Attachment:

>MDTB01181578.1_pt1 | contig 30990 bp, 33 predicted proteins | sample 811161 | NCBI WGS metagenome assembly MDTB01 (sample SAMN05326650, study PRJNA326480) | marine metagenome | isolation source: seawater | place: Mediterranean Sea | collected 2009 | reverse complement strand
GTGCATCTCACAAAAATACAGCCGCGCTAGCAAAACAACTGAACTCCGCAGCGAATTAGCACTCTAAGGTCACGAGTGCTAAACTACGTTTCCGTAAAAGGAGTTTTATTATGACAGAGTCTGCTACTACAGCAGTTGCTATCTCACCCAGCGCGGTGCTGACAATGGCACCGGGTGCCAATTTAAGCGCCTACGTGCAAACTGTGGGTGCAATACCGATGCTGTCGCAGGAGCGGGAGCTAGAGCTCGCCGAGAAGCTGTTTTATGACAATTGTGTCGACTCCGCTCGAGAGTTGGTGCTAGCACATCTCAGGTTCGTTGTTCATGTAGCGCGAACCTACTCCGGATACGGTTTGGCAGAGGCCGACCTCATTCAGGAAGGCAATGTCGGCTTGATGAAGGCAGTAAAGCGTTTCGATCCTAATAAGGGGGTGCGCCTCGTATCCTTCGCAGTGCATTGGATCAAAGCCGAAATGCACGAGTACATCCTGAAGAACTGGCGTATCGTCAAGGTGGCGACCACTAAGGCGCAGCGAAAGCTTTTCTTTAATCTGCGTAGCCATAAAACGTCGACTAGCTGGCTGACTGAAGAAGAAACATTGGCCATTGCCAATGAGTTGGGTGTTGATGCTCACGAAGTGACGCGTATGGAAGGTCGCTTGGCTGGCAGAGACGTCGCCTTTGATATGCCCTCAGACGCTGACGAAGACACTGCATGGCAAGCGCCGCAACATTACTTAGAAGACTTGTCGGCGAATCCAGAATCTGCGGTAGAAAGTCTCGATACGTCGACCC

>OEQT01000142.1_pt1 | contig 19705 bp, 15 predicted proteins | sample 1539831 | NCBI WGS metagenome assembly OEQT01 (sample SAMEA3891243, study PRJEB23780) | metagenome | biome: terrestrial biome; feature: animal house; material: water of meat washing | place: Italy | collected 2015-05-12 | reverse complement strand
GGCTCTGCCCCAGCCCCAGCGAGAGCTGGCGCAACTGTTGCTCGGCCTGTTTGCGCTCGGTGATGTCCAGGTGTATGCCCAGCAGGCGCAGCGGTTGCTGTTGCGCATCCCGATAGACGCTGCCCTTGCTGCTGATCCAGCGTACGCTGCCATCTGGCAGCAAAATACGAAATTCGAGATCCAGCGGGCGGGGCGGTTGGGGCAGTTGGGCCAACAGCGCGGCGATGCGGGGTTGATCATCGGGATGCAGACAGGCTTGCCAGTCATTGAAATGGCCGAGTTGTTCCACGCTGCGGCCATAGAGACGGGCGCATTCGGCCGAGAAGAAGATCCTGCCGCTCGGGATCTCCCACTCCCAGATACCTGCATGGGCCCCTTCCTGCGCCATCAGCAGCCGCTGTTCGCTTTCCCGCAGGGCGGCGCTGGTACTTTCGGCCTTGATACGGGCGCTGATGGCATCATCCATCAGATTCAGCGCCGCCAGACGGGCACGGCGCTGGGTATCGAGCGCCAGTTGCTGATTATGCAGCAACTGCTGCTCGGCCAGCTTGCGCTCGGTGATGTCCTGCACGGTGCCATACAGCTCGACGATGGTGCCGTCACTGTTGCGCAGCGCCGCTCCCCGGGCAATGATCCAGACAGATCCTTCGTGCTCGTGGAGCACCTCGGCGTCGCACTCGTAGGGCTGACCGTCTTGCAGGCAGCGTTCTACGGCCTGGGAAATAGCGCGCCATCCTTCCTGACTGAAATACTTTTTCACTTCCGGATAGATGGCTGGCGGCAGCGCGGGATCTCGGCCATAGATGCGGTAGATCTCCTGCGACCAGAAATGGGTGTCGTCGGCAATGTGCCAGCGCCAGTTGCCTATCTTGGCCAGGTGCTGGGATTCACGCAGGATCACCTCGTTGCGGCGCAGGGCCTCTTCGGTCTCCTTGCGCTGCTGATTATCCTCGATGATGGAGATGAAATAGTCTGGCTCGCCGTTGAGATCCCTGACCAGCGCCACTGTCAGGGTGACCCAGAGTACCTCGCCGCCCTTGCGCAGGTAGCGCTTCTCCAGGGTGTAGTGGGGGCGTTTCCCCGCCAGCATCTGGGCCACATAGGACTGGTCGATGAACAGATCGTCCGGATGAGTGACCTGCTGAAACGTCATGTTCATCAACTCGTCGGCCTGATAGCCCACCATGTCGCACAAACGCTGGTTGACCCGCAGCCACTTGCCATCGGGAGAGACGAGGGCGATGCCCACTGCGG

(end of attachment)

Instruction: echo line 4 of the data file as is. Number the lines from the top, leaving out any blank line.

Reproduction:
GGCTCTGCCCCAGCCCCAGCGAGAGCTGGCGCAACTGTTGCTCGGCCTGTTTGCGCTCGGTGATGTCCAGGTGTATGCCCAGCAGGCGCAGCGGTTGCTGTTGCGCATCCCGATAGACGCTGCCCTTGCTGCTGATCCAGCGTACGCTGCCATCTGGCAGCAAAATACGAAATTCGAGATCCAGCGGGCGGGGCGGTTGGGGCAGTTGGGCCAACAGCGCGGCGATGCGGGGTTGATCATCGGGATGCAGACAGGCTTGCCAGTCATTGAAATGGCCGAGTTGTTCCACGCTGCGGCCATAGAGACGGGCGCATTCGGCCGAGAAGAAGATCCTGCCGCTCGGGATCTCCCACTCCCAGATACCTGCATGGGCCCCTTCCTGCGCCATCAGCAGCCGCTGTTCGCTTTCCCGCAGGGCGGCGCTGGTACTTTCGGCCTTGATACGGGCGCTGATGGCATCATCCATCAGATTCAGCGCCGCCAGACGGGCACGGCGCTGGGTATCGAGCGCCAGTTGCTGATTATGCAGCAACTGCTGCTCGGCCAGCTTGCGCTCGGTGATGTCCTGCACGGTGCCATACAGCTCGACGATGGTGCCGTCACTGTTGCGCAGCGCCGCTCCCCGGGCAATGATCCAGACAGATCCTTCGTGCTCGTGGAGCACCTCGGCGTCGCACTCGTAGGGCTGACCGTCTTGCAGGCAGCGTTCTACGGCCTGGGAAATAGCGCGCCATCCTTCCTGACTGAAATACTTTTTCACTTCCGGATAGATGGCTGGCGGCAGCGCGGGATCTCGGCCATAGATGCGGTAGATCTCCTGCGACCAGAAATGGGTGTCGTCGGCAATGTGCCAGCGCCAGTTGCCTATCTTGGCCAGGTGCTGGGATTCACGCAGGATCACCTCGTTGCGGCGCAGGGCCTCTTCGGTCTCCTTGCGCTGCTGATTATCCTCGATGATGGAGATGAAATAGTCTGGCTCGCCGTTGAGATCCCTGACCAGCGCCACTGTCAGGGTGACCCAGAGTACCTCGCCGCCCTTGCGCAGGTAGCGCTTCTCCAGGGTGTAGTGGGGGCGTTTCCCCGCCAGCATCTGGGCCACATAGGACTGGTCGATGAACAGATCGTCCGGATGAGTGACCTGCTGAAACGTCATGTTCATCAACTCGTCGGCCTGATAGCCCACCATGTCGCACAAACGCTGGTTGACCCGCAGCCACTTGCCATCGGGAGAGACGAGGGCGATGCCCACTGCGG